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3D Printer and parts seized by police
The images show the MakerBot, 3D printed trigger and magazine seized by Greater Manchester Police
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Non 3D Printed improvised weapons
These images show two types of crude firearms, which are far more effective than any 3D printed one.
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One Twitter user shows us where the "gun parts" could be found
Greater Manchester Police have moved to stress that they aren't sure whether or not these are 3D printed gun parts.
Assistant Chief Constable Steve Heywood said: "We need to be absolutely clear that at that this stage, we cannot categorically say we have recovered the component parts for a 3D gun.
"What we have seized are items that need further forensic testing by national ballistics experts to establish whether they can be used in the construction of a genuine, viable firearm.
"We will also be conducting a thorough analysis of computers we have recovered to establish any evidence of a blueprint on how to construct such a weapon.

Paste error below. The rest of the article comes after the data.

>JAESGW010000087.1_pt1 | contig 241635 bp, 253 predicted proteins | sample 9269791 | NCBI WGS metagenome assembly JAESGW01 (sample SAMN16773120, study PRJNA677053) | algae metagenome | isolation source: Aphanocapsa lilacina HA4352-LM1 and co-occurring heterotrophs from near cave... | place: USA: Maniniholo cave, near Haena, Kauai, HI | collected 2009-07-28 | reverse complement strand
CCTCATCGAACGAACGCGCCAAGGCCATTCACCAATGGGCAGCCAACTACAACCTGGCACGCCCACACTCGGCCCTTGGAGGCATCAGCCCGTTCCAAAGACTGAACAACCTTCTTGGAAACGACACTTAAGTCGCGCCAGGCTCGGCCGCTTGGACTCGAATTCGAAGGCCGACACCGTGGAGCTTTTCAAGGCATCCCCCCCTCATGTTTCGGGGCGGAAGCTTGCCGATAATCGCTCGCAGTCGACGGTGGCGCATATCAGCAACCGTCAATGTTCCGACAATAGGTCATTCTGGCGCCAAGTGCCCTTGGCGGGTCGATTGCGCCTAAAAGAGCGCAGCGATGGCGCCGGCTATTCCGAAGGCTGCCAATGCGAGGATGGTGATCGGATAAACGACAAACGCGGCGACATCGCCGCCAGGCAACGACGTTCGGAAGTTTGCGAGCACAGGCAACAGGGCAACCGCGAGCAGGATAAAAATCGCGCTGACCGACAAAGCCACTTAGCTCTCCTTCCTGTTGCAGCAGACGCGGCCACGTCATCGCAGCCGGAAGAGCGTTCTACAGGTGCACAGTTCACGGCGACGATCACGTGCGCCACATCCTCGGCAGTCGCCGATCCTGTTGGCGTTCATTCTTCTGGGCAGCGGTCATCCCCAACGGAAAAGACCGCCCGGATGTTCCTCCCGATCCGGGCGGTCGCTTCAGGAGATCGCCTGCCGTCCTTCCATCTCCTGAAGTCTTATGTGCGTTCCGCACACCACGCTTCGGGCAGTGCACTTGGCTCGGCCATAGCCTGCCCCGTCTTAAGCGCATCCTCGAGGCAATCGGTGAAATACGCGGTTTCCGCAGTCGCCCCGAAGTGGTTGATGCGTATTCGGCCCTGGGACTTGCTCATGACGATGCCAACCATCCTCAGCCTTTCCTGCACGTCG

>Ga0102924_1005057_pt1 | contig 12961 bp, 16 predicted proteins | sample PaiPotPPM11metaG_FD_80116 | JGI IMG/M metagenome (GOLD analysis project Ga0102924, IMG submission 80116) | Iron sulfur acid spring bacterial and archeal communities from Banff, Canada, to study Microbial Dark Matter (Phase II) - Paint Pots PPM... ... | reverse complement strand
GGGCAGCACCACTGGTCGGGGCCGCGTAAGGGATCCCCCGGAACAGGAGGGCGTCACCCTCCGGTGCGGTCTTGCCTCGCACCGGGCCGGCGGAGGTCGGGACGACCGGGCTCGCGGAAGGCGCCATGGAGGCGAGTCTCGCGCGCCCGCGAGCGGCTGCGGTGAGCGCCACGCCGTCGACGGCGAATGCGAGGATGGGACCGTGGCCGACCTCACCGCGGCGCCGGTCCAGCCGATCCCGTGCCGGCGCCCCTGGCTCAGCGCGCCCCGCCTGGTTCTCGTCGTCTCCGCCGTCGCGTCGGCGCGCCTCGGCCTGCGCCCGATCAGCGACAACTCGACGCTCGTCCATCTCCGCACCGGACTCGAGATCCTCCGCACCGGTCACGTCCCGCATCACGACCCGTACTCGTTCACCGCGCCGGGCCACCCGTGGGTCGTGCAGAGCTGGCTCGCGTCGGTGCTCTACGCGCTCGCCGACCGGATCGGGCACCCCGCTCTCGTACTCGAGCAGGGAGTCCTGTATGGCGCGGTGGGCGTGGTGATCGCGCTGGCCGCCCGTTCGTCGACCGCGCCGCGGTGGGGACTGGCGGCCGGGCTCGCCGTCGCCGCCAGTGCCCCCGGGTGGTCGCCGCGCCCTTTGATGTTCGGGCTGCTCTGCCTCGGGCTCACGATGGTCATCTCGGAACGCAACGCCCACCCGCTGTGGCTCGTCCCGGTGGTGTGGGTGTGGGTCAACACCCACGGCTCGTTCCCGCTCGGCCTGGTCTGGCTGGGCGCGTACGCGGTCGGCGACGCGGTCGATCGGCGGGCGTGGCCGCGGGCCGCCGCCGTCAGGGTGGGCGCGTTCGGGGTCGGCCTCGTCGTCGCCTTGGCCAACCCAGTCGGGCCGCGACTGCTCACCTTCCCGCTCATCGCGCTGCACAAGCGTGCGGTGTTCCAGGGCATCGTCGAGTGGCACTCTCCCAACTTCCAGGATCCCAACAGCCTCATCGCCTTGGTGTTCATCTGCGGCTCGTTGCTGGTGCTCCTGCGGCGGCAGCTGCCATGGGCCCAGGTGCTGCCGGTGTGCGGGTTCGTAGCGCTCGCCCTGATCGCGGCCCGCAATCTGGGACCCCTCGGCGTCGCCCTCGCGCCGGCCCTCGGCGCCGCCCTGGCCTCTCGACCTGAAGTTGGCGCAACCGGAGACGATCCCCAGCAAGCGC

"Clearly the fact we have seized a 3D printer and have intelligence about the possible production of a weapon using this technology is of concern. It prudent we establish exactly what these parts can be used for and whether they pose any threat.
"What this has also done is open up a wider debate about the emerging threat these next generation of weapons might pose.
"The worrying thing is for me is that these printers can be used to make certain components of guns, while others can be legitimately ordered over the Internet without arousing suspicion. When put together, this could allow a person to construct a firearm in their own home."
Greater Manchester Police this morning raided several homes in a crackdown on organised crime under the Operation Challenger umbrella. Among the seized items were counterfeit goods worth £2m, more than £330,000 of drugs and £25,000 cash and from one home a MakerBot Replicator 2, a (suspected) plastic magazine and trigger, which detectives suspect could be fitted together to make a firearm.
Det Insp Chris Mossop, of GMP, said: "If what we have seized is proven to be viable components capable of constructing a genuine firearm, then it demonstrates that organised crime groups are acquiring technology that can be bought on the high street to produce the next generation of weapons.
"In theory, the technology essentially allows offenders to produce their own guns in the privacy of their own home, which they can then supply to the criminal gangs who are causing such misery in our communities.
"Because they are also plastic and can avoid X-ray detection, it makes them easy to conceal and smuggle."
He added: "If what we have seized today can, as we suspect, be used to make a genuine firearm then today will be an important milestone in the fight against this next generation of homemade weapons."